Shape Books

In addition to being fun to play with, shapes are a building block of early math skills and picture books are a wonderful way to introduce this important concept. The following list contains our favorite books about shapes. Many of the books not only introduce shapes, but also teach children that the world around them is made out of shapes, often demonstrating how shapes can be combined to create everyday items. We hope you and your children have fun learning all about shapes with these entertaining and educational books. Happy Reading!


Big Box of Shapes by Wiley Blevins; illustrated by Elliot Kreloff, 2016

(Ages 2 – 5)

When Lulu and Max discover a box of shapes, there is no end to their imagination as they combine the shapes to make common objects. Lulu and Max exude curiosity and kindness as they share the shapes with each other and work as a team while they build. Bright colors set against a white background make the shapes easily identifiable. This cheerful book is a great way to introduce shapes with young children and inspire them to experiment with their own shapes.


Color Zoo by Lois Ehlert, 1989

(Ages 2 – 4)

In this classic picture book, children will be amazed to see different animals formed with a variety of shapes stacked together. With each turn of the page, a new shape is highlighted using vivid colors and die-cut pages. The final two-page spread presents all ten shapes together opposite boxes of colors making it easy to reinforce these two important concepts for children.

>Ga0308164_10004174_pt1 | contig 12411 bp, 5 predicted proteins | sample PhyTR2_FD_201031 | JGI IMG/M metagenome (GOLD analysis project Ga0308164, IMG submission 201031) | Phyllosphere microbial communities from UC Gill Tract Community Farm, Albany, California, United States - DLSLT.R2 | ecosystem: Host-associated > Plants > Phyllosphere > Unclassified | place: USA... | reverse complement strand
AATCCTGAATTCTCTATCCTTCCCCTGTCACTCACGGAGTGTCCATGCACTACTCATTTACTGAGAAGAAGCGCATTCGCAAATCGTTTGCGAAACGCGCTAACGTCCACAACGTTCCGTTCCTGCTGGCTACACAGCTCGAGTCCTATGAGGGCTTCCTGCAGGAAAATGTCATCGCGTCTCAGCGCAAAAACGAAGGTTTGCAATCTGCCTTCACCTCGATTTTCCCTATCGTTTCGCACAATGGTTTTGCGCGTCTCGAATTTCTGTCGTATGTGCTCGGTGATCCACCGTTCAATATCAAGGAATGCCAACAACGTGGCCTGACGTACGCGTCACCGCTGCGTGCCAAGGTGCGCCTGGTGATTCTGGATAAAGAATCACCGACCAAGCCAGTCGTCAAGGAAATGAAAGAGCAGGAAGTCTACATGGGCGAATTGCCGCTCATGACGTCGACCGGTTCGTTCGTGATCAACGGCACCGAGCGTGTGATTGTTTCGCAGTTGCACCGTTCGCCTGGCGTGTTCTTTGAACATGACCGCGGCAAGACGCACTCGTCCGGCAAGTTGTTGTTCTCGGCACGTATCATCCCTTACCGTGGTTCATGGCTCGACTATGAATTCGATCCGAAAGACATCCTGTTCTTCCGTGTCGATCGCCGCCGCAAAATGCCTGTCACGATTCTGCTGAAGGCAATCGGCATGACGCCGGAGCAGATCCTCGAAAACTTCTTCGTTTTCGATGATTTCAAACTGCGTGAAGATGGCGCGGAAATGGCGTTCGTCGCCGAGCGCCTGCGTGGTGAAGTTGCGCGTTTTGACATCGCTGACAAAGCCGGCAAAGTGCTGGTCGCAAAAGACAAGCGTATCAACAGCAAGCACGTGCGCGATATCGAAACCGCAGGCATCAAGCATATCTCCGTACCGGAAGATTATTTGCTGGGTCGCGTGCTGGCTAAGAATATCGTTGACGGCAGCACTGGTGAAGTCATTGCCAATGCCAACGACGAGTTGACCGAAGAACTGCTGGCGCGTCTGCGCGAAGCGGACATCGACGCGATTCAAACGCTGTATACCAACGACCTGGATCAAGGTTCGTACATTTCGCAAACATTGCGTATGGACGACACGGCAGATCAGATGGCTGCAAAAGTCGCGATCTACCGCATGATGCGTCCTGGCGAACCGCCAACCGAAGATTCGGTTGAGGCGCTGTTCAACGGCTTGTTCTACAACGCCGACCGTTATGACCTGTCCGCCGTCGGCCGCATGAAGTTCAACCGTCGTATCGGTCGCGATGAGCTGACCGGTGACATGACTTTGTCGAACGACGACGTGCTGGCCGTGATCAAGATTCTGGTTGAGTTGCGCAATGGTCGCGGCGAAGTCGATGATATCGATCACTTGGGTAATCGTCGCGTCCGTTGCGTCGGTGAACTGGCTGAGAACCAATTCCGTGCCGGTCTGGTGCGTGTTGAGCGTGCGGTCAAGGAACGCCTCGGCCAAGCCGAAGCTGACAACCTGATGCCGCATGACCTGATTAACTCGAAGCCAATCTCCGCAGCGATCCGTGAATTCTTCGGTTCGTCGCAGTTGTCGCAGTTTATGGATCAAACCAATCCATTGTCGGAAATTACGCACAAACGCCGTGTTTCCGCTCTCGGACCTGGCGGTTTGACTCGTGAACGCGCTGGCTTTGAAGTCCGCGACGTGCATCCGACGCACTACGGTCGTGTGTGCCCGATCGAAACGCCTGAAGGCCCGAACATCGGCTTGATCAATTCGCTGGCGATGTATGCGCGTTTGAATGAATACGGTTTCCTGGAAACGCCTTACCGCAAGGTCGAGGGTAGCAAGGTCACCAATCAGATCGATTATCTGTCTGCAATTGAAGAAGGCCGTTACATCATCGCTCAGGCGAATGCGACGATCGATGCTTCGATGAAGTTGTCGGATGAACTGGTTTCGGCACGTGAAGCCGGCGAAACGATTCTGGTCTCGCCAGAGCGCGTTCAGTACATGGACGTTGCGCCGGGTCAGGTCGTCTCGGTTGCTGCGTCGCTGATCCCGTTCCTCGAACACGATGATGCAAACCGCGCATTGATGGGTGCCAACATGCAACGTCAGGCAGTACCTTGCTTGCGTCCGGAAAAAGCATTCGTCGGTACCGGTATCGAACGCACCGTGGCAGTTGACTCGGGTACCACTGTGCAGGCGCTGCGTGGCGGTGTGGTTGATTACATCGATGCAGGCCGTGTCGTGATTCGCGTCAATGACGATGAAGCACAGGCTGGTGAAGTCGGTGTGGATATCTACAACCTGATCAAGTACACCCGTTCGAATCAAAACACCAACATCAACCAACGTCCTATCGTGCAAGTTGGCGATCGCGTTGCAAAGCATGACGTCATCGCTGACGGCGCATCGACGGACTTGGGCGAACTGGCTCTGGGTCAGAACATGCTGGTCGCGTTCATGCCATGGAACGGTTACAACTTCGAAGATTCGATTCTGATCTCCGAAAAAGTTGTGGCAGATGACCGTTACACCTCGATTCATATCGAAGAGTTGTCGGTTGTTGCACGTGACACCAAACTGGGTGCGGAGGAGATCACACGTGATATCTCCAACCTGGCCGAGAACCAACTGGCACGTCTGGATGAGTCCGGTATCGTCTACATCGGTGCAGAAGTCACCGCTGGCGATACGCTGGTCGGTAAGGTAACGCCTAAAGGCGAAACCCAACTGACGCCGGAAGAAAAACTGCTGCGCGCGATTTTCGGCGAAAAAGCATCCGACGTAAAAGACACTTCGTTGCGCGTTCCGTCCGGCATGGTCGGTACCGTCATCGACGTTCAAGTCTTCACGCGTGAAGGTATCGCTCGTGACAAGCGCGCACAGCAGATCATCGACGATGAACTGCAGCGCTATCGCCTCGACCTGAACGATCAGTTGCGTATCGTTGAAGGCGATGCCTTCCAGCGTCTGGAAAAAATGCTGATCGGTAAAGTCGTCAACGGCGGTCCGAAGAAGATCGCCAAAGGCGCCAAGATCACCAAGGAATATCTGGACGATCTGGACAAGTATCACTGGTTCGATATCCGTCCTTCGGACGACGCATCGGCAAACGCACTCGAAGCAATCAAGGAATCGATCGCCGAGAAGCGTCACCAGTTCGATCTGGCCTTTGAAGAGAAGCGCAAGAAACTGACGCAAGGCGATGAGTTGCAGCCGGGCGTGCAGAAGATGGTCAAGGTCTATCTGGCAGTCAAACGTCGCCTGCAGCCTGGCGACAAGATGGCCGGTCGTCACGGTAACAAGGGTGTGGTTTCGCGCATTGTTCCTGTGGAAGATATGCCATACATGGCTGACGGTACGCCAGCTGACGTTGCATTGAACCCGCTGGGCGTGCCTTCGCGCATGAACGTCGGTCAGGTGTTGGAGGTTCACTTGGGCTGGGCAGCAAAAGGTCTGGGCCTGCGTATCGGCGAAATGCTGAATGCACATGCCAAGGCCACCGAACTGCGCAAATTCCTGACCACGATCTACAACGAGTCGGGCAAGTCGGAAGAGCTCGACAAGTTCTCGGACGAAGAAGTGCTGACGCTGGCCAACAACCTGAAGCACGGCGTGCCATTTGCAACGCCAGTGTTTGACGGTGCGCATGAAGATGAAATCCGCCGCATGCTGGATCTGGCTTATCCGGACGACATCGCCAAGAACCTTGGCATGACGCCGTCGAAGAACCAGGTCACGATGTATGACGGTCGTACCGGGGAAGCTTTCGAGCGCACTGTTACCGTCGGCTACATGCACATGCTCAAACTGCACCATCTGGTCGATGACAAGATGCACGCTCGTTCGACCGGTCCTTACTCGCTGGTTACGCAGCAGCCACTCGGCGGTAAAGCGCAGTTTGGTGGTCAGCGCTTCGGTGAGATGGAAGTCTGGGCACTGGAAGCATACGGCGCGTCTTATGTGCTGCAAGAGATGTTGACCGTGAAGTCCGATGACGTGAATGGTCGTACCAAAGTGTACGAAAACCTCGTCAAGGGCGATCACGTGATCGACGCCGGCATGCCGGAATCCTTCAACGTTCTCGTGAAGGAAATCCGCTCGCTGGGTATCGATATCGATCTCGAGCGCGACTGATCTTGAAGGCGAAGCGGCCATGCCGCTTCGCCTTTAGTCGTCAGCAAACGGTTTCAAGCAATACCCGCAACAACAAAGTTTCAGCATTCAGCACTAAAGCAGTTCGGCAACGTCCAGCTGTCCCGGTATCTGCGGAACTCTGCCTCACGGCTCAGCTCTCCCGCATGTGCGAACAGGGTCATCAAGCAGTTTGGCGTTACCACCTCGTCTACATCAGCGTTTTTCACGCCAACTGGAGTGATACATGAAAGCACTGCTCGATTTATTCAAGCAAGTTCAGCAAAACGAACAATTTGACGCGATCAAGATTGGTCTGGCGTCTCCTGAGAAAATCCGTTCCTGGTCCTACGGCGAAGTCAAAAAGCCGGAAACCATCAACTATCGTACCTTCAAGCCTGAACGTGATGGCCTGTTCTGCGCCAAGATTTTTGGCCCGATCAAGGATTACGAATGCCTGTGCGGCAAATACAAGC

Monster Munch by Tobias Krejtschi, 2017

(Ages 2 – 4)

This clever book challenges children to identify which food a group of monsters will enjoy feasting upon. Children will love lifting the flap located on each creature to discover that every monster likes to eat food shaped like themselves. Circle Monster prefers tomatoes and doughnuts while Triangle Monster likes a slice of pizza and a wedge of cheese.

Not only does this book introduce a variety of shapes including semicircles, hearts, crescents, and squares, it also builds on children’s ability to sort, which is an important skill. My only complaint is the that last two pages contain some toilet humor, which I am not a big fan on. My five-year-old son and three-year-old daughter, however, said that was their favorite part of the book and asked to read it again and again. Despite my distaste for the ending, my children loved this book and it really helped my daughter learn her shapes!


Walter’s Wonderful Web by Tim Hopgood, 2015

(Ages 2 – 5)

Walter, a determined little spider builds his web into a variety of different shapes only to be blown away by the wind each time. Finally, inspiration hits, and he combines all of the shapes to create a truly amazing web that withstands the mighty gusts of the wind. This book not only provides a terrific introduction to shapes, but also a nice lesson in persistence.


We Love Squares (Our Favorite Shapes series) by Beatrice Harris, 2018

(Ages 2 – 5)

This nonfiction series pairs short, simple sentences with colorful photographs of everyday items in the clear form of a shape. While I wish there was an introductory page describing the attributes of each shape first, this attractive nonfiction offering still successfully demonstrates that the world is made up of a variety of shapes. This book is perfect for promoting a shape scavenger hunt around a classroom or home. There are six books in this series highlighting the following shapes: circles, squares, triangles, diamonds, ovals, and rectangles.